Does the SharePoint development experience need to be improved? Yes, it does. But that doesn’t invalidate the entire platform. SharePoint is a big product with big ambitions and together Microsoft and the developer community will solve whatever problems exist and move forward. Until then, exercise a bit of patience and, more importantly, before you spout off in an ill-informed rant, educate yourself on the subject at hand. I think you’ll find that the SharePoint community is a really big tent and we’ve got room for everyone who is genuinely interested – even the naysayers.
UPDATE: To his credit, Jeffrey Palermo has posted a response to this entry in the comments below. Although I still don’t think we’re talking the same language, you have to respect him for standing up to the heat.
I’ll chip in here on his main point then leave it to the comments (but let’s keep them respectable – the man is entitled to his perfectly valid opinion so let’s not get ugly). I don’t think SharePoint is sold hard enough as an application platform. In my opinion, this is the true value of SharePoint within the enterprise and it is often overlooked. So while folks like Jeffrey may never get the SharePoint vision, folks like me (and a large number of MVP’s, consultants, and other SharePointers) will go right on making a very nice living delivering what thousands of clients want – line of business applications built on top of the SharePoint platform faster, at less cost, and with less maintenance overhead than traditional .NET apps. ’nuff said.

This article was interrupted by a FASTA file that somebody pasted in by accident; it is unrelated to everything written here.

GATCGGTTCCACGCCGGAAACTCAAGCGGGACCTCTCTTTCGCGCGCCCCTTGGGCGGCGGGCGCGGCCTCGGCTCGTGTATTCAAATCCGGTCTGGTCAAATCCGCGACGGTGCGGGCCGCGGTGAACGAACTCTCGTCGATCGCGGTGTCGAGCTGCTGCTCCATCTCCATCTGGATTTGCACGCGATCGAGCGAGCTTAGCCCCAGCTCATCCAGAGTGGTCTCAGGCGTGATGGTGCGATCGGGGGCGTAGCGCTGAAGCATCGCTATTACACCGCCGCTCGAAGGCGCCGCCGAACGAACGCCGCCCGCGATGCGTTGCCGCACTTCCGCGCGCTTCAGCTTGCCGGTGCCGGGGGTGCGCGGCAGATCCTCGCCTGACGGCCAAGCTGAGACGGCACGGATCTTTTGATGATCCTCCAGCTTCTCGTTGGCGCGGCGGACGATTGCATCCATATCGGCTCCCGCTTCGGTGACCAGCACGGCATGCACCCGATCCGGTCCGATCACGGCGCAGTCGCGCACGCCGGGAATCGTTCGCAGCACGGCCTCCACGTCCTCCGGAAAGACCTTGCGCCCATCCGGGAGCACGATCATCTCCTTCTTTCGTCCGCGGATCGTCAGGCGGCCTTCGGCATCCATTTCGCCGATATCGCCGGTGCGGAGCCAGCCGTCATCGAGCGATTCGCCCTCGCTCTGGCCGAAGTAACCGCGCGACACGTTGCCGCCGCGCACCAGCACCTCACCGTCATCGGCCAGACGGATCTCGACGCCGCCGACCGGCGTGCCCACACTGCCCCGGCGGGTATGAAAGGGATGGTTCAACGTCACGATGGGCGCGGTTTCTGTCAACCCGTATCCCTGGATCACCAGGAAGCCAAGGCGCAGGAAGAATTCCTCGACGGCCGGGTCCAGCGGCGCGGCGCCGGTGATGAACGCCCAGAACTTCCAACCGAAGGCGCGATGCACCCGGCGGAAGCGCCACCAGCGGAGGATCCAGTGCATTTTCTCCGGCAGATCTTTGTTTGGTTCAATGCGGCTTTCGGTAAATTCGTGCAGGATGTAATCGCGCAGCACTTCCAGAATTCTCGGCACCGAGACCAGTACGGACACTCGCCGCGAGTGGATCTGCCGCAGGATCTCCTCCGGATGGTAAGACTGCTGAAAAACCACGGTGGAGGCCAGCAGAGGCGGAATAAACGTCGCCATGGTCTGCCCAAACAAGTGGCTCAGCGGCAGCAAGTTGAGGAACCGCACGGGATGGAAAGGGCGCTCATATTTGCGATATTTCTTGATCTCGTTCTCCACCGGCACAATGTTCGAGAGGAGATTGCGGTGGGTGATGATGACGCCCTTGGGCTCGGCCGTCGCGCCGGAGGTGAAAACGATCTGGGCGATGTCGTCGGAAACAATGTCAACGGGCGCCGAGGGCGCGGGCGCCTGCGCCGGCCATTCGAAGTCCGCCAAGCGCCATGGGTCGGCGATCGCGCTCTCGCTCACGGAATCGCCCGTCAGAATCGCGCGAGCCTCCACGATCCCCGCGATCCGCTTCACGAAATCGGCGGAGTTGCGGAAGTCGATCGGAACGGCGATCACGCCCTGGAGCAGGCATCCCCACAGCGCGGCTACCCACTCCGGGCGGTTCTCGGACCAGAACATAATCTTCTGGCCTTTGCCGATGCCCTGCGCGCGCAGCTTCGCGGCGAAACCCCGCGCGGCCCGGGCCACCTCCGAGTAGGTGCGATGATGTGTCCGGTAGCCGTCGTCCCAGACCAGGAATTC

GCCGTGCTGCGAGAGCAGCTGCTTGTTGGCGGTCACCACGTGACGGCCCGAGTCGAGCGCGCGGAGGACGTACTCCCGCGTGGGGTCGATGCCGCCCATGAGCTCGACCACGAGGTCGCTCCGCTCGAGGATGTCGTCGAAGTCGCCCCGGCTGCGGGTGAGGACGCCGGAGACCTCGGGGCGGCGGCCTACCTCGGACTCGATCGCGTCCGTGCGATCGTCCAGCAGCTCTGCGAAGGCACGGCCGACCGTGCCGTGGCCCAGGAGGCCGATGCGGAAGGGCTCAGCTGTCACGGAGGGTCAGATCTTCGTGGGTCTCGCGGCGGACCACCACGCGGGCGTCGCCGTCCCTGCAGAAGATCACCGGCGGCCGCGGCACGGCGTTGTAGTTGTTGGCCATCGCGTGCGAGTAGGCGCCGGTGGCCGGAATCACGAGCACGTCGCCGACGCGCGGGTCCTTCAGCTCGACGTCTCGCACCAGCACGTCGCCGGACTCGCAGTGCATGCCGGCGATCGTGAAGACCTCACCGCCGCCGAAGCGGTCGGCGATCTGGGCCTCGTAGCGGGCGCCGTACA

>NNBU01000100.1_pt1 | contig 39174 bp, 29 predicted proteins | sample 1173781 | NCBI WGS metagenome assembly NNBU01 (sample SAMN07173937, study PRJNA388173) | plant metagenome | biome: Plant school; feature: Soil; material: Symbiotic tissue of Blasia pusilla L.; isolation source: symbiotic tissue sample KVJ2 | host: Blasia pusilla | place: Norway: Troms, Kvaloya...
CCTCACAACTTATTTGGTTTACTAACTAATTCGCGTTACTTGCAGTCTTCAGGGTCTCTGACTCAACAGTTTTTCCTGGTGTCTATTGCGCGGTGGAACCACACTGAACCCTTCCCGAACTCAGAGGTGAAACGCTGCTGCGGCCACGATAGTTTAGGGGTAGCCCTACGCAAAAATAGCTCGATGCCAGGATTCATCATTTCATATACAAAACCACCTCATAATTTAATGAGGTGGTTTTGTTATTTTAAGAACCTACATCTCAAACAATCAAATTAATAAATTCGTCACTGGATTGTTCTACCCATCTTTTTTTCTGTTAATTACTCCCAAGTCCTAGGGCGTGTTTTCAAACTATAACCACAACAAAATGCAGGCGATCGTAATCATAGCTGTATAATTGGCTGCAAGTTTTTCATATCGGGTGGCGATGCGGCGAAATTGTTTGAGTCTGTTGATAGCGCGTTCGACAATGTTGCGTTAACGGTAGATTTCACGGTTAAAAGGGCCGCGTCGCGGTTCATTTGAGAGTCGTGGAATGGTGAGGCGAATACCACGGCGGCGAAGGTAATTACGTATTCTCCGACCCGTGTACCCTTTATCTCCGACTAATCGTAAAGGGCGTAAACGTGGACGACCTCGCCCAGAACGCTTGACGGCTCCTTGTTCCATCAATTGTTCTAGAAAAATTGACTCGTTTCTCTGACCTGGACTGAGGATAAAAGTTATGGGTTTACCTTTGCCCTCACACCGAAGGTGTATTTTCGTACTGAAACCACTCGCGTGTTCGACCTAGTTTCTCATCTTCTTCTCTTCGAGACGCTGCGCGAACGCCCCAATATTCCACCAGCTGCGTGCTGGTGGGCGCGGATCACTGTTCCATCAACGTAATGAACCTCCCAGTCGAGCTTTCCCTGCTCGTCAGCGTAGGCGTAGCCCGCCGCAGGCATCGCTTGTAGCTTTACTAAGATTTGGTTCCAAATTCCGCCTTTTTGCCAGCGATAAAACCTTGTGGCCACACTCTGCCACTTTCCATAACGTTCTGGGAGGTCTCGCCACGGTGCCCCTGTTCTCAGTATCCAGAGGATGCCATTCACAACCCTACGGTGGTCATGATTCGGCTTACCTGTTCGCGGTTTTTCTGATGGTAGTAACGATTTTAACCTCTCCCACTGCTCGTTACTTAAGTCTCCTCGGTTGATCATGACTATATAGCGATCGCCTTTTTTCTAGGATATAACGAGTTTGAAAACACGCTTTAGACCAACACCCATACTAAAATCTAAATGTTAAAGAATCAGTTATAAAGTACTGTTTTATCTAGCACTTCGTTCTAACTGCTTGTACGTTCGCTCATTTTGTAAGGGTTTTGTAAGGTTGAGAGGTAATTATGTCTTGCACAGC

The comments contain a great discussion about the ins and outs of developing on Sharepoint vs. configuring it. I can’t find anything I disagree with in this post, but you assume a lot about me, and I hope we are able to meet soon in the future.
I think sharepoint is a great application, and I only commented on its use as a development platform because I feel its been oversold as that. In fact, Tech Ed 2007’s Office track was almost all Sharepoint _development_.
Again, I don’t completely disregard Sharepoint. My only point was I don’t think it’s good for development. It’s great for intranets, customization, etc.
Regarding server products on workstations: Microsoft has mostly enabled server product developer editions for this very purpose: Commerce Server, SQL Server, IIS, Biztalk, have developer editions or are able to function on XP or Vista so that developers can write code against them in preparation for a deployment on a Windows Server.